In the News
Graduate student Elizabeth (Libbie) Haglin from the Thompson group, Chemistry, and M2M, has been featured on the November 2017 cover of Biochemistry for her work on chemotaxis receptors. "His-Tag-Mediated Dimerization of Chemoreceptors Leads to Assembly of Functional Nanoarrays." Biochemistry 56 (44), 5847-5966 (2017).
Dhandapani Venkataraman, with Ph.D. student and first author Seung Pyo Jeong, Ph.D. students Larry Renna, Connor Boyle and others, report that they have developed a polymer-based system that can yield energy storage density more than two times higher than previous polymer systems.
“The twist in the story is that we thought that the distance between the lights in the string was the most important. It is important, but what is more important is the way that multiple strings and their lights are carefully arranged. It turns out that the processing solvent we used acts to arrange and regulate the architecture, so the azobenzene molecules attached to the polymer are arranged very neatly and compactly. It basically acts to ensure that there can be maximum packing density.” says Venkataraman. Details appear in the current issue of Scientific Reports.
The College of Natural Sciences (CNS) has announced the establishment of the Mahoney Alumni Award for the iCons Program, an annual award to be bestowed to one alumna or alumnus of the Integrated Concentration in Science (iCons) Program who demonstrates application of the attitudes, knowledge and skills developed in the program and who has shown engagement and support of the iCons community since graduation.
The recipient will receive a $5,000 award, presented at the annual iCons Senior Celebration. It is the first alumni award for iCons graduates. The three Mahoney brothers – Robert, Richard and William – received their degrees in chemistry from UMass Amherst. They went on to become leaders in their own industries and have served as high-level alumni advisers to the campus.
Thursday, November 30, 2017
Professor Karen Wooley, Texas A&M
Departments of Chemistry, Chemical Engineering, and Materials Science & Engineering
"Expanding the Scopes of Synthetic Organic and Polymer Chemistries: Utilization of the inherent stereochemical and functional diversities of natural products to produce unique materials"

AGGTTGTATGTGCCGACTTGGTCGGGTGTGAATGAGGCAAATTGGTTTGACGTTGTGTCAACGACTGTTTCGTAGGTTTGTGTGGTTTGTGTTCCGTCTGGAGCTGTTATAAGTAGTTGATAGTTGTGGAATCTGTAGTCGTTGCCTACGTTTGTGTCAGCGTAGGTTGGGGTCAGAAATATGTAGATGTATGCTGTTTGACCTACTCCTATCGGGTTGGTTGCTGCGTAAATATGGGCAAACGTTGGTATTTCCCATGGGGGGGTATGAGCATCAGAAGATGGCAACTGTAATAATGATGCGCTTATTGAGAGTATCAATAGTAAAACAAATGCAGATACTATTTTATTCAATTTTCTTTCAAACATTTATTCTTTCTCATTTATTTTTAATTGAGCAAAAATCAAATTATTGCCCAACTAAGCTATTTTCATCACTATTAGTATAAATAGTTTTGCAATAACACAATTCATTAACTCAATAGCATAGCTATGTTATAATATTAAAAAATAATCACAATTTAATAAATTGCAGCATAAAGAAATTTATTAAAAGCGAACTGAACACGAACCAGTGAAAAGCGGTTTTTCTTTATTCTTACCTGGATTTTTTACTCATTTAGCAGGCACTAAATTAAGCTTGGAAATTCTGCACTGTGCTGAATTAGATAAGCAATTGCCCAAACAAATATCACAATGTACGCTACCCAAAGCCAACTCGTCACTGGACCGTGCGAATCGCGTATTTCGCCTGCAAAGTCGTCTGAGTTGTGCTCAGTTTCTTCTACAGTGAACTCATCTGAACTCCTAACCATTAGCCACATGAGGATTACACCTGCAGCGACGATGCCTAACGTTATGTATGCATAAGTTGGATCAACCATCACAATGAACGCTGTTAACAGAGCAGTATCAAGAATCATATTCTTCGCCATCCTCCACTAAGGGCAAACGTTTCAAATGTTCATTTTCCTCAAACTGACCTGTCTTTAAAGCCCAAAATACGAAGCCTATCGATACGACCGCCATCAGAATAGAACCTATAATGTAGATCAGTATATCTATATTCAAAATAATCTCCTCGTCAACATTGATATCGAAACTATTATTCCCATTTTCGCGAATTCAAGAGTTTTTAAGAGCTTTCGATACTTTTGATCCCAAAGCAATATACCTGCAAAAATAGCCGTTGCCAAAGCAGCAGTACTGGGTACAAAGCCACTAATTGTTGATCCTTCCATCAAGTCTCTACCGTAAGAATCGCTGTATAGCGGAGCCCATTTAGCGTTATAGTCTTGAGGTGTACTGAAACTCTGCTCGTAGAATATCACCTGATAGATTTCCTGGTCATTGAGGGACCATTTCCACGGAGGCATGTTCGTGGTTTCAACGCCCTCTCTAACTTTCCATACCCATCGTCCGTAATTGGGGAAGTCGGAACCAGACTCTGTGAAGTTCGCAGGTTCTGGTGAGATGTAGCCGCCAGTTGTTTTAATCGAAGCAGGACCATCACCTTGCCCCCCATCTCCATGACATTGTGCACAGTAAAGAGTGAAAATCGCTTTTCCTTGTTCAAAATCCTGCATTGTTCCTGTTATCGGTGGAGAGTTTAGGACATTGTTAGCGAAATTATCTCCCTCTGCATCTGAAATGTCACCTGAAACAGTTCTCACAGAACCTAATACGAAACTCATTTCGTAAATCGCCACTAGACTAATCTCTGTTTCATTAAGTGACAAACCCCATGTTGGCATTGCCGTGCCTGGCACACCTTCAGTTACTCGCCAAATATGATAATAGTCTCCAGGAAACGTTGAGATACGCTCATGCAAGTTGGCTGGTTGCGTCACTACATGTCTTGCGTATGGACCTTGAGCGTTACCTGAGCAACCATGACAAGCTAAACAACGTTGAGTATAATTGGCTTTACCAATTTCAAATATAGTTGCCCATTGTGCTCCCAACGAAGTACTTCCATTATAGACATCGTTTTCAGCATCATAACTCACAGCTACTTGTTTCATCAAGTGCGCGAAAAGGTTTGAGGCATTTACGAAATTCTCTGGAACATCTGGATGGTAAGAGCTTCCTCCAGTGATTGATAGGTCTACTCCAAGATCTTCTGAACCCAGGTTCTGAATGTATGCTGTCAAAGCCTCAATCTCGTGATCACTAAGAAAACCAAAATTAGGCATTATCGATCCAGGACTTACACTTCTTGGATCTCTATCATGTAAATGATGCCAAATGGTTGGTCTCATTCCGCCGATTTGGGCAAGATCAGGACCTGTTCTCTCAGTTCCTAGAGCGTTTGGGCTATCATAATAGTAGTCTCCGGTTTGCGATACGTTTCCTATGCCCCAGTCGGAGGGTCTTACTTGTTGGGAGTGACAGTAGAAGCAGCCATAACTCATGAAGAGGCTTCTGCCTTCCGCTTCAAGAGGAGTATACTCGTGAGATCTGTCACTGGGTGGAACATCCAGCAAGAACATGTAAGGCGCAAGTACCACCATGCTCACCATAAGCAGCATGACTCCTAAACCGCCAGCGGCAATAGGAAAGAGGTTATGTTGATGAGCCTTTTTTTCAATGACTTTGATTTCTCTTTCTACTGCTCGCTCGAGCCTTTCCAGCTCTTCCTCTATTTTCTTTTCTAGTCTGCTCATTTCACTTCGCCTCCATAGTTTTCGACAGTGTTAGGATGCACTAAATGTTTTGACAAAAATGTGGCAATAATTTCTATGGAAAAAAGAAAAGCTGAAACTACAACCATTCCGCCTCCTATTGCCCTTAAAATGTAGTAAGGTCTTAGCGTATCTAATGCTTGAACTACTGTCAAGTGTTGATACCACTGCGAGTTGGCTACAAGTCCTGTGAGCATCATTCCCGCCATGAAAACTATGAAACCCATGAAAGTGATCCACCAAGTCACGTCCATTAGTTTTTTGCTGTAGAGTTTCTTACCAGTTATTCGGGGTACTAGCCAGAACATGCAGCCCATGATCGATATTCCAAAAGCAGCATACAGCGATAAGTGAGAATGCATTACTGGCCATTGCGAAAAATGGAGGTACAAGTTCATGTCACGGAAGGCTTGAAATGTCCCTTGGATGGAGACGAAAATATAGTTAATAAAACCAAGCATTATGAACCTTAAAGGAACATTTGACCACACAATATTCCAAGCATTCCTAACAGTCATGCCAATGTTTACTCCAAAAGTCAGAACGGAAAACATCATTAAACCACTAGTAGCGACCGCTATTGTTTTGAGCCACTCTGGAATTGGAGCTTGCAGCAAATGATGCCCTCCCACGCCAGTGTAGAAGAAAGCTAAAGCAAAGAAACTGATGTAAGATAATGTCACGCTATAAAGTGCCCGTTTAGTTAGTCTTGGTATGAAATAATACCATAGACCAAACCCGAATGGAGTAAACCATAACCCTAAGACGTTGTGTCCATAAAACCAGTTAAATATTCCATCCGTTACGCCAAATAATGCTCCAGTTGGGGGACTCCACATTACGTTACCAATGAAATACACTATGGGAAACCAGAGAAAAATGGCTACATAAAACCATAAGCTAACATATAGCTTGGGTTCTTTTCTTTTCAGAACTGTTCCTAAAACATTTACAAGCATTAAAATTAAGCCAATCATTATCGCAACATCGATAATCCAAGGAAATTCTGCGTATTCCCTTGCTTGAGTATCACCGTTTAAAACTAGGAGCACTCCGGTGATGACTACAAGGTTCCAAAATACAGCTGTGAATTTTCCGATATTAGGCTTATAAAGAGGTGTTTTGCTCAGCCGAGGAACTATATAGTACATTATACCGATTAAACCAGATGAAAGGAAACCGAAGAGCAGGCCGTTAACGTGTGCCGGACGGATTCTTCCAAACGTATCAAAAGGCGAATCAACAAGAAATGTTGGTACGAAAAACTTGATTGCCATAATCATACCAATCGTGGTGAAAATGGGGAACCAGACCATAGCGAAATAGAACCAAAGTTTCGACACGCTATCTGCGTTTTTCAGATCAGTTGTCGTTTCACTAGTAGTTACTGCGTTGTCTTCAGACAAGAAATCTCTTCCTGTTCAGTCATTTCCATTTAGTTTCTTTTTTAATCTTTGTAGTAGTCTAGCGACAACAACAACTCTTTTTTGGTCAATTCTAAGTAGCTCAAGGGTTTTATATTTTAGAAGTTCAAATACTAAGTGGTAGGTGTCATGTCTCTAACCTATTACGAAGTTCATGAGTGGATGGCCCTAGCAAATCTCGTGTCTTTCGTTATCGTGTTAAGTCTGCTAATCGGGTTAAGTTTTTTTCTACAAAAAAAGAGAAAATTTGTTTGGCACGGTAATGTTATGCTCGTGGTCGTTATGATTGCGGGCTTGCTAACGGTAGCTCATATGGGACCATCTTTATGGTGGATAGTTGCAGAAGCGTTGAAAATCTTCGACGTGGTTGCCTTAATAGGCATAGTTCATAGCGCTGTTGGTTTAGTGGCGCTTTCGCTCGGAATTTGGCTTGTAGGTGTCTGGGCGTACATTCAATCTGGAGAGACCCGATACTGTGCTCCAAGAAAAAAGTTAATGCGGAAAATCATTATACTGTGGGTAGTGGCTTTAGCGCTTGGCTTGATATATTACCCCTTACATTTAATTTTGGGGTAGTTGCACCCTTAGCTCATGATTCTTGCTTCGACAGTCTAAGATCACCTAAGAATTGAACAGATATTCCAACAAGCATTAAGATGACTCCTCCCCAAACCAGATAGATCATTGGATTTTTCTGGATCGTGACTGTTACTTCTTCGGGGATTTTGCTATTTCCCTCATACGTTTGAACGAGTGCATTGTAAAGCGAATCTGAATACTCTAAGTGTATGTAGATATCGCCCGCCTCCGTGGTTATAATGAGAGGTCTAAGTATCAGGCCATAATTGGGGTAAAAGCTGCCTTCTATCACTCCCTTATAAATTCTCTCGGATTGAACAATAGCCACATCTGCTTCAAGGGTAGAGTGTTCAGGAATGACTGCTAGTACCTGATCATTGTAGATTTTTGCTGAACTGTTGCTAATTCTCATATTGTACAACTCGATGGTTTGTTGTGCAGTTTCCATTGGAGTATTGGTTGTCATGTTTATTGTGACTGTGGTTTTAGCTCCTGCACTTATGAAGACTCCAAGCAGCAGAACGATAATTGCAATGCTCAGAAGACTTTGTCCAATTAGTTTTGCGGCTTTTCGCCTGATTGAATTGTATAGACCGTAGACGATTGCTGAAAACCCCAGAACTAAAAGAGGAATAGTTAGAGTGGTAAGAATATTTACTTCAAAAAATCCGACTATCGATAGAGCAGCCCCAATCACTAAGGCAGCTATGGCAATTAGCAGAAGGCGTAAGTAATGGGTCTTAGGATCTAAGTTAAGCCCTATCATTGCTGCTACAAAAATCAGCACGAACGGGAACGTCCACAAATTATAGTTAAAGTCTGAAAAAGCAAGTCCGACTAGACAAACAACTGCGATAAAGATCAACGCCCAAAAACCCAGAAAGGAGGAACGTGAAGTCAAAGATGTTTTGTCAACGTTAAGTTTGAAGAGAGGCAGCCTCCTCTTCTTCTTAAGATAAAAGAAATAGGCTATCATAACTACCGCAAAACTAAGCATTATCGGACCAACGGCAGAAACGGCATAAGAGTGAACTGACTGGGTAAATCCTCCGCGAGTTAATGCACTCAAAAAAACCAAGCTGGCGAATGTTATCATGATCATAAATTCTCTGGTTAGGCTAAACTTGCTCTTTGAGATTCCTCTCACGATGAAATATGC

Host: Michelle Farkas
11:30 a.m. LGRT 1634
Professor Howard D. Stidham, 92, passed away November 13, 2017. He was a valued member of the UMass Chemistry Department for 61 years, specializing in physical chemistry and Raman spectroscopy until his retirement this past August.
In a trip to Beijing in October 2017, Professor Vincent Rotello from the Department of Chemistry was appointed as a Guest Professor at the National Center for Nanoscience and Technology of the Chinese Academy of Sciences. He also gave an Institute-wide Molecular Sciences Forum presentation at the Institute of Chemistry, Chinese Academy of Sciences. Both of these Centers are the top institution in their respective area in China, and are highly ranked internationally.
The photos shows Prof. Rotello receiving the Molecular Sciences Forum from Prof. Lanqun Mao, Deputy Director of the Institute of Chemistry, Chinese Academy of Sciences.
The new Design Building at the University of Massachusetts Amherst has been named the John W. Olver Design Building in honor of the retired congressman and former UMass Amherst chemistry professor.
Michael Maroney was one of eight faculty who received the Award for Outstanding Accomplishments in Research and Creativity at the 13th Annual Faculty Convocation on Wednesday, October 11, 2017 at the Campus Center Auditorium.
Dubin Delivers Keynote at ELKIN 2017
Paul Dubin gave a keynote lecture at 12th International Symposium on Electrokinetics in Dresden, Germany on September 12, 2017. The title of his lecture was "Heparin: Paradigm, Outlier, Biopolyelectrolyte."
Sankaran “Thai” Thayumanavan, Chemistry, has received a three-year, $1.8 million grant from the National Science Foundation to create a multi-university Center for Autonomous Chemistry, where he and colleagues including Vince Rotello, also Chemistry, will seek to design artificial self-activating systems.
Richard Vachet, Chemistry, received a four-year, $1.2 million grant from the National Institutes of Health to continue his group’s study of the aggregation by βeta-2-microglobulin (β2m), the protein that forms amyloid fibril deposits in the joints of patients with kidney disease who are undergoing dialysis.
The College of Natural Sciences (CNS) has announced the establishment of the Mahoney Life Sciences Prize, an annual competition for CNS scientists engaged in high-impact applied life sciences research.